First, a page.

Thursday, 18 November 2010
Taylor and Cordeaux
This tablet at St Nicolas’ is the only monument on the wall of any of our three churches which dates from before the twentieth century. The absence of others may indicate the modest means and status of most of the inhabitants of the three villages in the seventeenth, eighteenth and nineteenth centuries. Its presence has made me wonder from time to time who Richard Taylor might have been; his status and/or longevity in Great Coates or in the life of St Nicolas’ must have been enough for others to wish to commemorate him in this way.
I found him in the 1851 census. It says he was born at Gayton-le-Wold, was unmarried, lived in what the census spells as Cook Lane, and was one of seven farmers who lived in the parish. His was the largest farm (670 acres, employing fifteen men and boys; all but one of the other farms were half the size). There were eight employees living at the same address: a housekeeper, three young servants, a waggoner, and three farm labourers.
Richard Taylor’s twenty year old ‘nephew’ John Cordeaux was also living with him in 1851 as an ‘agricultural pupil’, and the 1861 census shows John (by then married with a five month old baby) has taken over the farm. I've found out no more about Richard Taylor, but John Cordeaux turns out to be of particular interest, partly because a listed estate cottage in Cooks Lane is called Cordeaux House today, and the name is also that of a Secondary School in Louth.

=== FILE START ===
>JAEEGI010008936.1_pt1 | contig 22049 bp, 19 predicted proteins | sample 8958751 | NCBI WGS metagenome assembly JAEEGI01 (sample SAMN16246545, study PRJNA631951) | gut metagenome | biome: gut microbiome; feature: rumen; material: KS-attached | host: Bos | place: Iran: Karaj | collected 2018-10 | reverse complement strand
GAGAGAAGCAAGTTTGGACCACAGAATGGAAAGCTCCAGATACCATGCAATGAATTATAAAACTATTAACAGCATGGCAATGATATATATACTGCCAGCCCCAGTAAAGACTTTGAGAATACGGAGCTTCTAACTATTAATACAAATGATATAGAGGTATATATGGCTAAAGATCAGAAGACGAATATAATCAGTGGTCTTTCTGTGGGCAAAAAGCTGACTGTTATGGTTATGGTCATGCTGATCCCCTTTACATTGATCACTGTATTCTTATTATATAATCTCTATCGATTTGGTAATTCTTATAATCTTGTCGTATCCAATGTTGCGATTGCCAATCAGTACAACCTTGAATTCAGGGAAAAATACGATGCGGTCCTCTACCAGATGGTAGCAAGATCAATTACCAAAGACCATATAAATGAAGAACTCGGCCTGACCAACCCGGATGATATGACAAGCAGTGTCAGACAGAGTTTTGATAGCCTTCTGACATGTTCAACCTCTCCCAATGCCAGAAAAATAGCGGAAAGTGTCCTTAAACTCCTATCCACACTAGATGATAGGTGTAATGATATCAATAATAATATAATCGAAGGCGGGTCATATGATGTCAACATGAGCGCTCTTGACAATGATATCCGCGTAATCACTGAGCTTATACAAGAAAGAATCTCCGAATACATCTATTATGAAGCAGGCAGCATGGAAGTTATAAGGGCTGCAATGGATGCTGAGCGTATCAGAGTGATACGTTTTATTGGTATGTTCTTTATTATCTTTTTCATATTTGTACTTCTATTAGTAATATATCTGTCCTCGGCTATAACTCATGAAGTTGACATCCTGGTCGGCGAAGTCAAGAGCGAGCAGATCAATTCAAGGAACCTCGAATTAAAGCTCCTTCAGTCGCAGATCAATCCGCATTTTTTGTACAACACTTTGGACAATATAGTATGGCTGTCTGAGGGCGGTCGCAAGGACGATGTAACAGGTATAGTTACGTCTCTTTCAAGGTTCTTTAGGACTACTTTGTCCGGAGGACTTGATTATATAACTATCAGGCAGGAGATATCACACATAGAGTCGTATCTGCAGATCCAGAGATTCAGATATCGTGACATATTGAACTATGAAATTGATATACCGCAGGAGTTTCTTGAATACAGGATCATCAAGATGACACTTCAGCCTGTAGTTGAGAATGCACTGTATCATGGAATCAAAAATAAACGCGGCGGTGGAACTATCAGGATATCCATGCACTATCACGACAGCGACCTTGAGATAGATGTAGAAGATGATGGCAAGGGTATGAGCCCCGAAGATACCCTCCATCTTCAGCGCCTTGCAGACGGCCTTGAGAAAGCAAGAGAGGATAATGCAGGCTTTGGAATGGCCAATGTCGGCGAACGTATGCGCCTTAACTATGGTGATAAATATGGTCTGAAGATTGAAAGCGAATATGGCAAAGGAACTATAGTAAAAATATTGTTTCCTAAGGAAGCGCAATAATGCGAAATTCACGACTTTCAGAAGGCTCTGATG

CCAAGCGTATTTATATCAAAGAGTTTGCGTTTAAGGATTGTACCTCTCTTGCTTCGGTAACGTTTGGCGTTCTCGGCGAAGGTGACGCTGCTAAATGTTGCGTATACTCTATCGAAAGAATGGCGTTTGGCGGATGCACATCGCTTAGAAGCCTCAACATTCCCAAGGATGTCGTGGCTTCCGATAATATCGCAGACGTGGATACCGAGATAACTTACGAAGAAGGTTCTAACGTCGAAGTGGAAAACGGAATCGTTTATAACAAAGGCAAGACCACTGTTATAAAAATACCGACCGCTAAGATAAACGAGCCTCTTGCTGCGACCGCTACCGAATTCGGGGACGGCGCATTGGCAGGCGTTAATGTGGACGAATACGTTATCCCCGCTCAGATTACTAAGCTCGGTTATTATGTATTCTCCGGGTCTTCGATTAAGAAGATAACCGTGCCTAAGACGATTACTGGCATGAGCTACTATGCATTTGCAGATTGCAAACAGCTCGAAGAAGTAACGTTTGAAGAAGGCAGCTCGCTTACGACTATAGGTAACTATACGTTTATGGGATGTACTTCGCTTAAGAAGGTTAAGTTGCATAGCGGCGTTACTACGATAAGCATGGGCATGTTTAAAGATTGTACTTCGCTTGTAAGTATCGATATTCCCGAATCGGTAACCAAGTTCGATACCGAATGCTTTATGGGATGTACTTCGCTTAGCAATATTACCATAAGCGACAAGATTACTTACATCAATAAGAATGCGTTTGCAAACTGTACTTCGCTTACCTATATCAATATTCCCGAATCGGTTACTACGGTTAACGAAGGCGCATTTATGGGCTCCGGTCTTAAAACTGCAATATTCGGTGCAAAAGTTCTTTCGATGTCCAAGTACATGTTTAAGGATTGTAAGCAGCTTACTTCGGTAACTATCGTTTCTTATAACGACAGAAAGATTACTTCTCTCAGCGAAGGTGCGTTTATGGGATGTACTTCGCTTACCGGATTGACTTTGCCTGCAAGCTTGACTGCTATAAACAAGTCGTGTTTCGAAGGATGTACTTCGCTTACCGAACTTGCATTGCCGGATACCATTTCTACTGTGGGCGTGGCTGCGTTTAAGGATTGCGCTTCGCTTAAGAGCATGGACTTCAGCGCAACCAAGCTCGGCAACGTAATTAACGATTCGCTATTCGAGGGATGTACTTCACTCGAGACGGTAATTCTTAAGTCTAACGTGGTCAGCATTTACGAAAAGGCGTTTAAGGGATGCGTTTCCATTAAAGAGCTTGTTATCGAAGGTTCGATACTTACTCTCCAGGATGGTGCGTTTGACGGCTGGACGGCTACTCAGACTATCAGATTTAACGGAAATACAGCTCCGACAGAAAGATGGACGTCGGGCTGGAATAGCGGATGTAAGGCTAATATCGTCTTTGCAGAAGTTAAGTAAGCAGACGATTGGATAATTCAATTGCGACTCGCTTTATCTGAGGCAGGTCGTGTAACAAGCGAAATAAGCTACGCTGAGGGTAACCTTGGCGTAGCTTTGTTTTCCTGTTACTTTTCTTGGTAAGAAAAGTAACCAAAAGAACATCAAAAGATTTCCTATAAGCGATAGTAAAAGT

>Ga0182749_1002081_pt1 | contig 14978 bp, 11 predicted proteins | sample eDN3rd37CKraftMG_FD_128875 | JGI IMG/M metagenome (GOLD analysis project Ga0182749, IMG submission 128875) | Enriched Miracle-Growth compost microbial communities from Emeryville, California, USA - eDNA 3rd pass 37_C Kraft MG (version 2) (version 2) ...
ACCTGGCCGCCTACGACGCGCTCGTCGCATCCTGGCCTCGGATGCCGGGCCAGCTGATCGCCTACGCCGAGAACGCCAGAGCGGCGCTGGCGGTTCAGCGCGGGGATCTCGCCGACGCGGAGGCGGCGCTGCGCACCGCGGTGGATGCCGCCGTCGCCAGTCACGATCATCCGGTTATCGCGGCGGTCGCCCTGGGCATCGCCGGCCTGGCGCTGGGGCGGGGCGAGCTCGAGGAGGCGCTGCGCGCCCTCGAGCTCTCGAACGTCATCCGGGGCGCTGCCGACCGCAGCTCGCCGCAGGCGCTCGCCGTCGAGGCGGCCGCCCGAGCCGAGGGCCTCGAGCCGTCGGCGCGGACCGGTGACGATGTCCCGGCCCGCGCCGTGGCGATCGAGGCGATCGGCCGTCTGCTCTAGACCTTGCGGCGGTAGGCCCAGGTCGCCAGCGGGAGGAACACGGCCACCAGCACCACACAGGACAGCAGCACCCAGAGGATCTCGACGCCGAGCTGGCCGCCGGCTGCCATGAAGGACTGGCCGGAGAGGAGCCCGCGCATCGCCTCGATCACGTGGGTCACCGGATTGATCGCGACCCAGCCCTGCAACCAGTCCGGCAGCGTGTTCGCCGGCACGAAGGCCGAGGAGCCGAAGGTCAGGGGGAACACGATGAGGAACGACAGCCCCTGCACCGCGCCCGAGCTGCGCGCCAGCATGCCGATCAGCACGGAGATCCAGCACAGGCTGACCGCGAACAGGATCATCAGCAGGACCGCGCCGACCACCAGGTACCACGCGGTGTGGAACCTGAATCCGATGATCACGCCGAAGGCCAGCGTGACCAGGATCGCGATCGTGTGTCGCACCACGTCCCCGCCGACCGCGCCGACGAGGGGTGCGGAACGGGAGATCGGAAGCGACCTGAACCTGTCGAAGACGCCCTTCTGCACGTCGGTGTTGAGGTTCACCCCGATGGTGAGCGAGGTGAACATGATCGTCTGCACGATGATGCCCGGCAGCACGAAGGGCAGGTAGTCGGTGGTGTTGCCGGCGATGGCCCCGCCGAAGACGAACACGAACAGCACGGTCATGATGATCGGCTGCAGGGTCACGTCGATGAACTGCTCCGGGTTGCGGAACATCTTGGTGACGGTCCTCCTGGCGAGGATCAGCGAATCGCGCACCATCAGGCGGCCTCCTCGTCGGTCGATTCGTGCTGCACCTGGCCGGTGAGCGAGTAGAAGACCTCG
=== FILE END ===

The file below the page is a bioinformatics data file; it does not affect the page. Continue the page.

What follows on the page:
A family history website fills in the picture for John Cordeaux (1831-99) who turns out to have been one of the leading ornithologists of his day writing on issues like parasitology and migration. He cataloguing the birds of the Humber and his work provoked early surveys of the variations in bird numbers round the coast of Britain.
His mother was a Taylor and he developed his interest in nature when visiting her family in the Louth area. The Richard Taylor whose tenancy in Great Coates he took over was his great-uncle. John both farmed local land and went on to be Agent for Sutton Estates which owned most of the village (which would explain how his name became attached to an estate cottage).
Rod Collins’ website has a recent reference to his antiquarian discoveries and interests.
It is after his grandson Edward (1894-1963) that Cordeaux School in Louth is named. Edward was born in Great Coates but also ended up living in Louth. He had a distinguished war record (including a DSO) and ended up both a Deputy Lieutenant and High Sheriff for the county.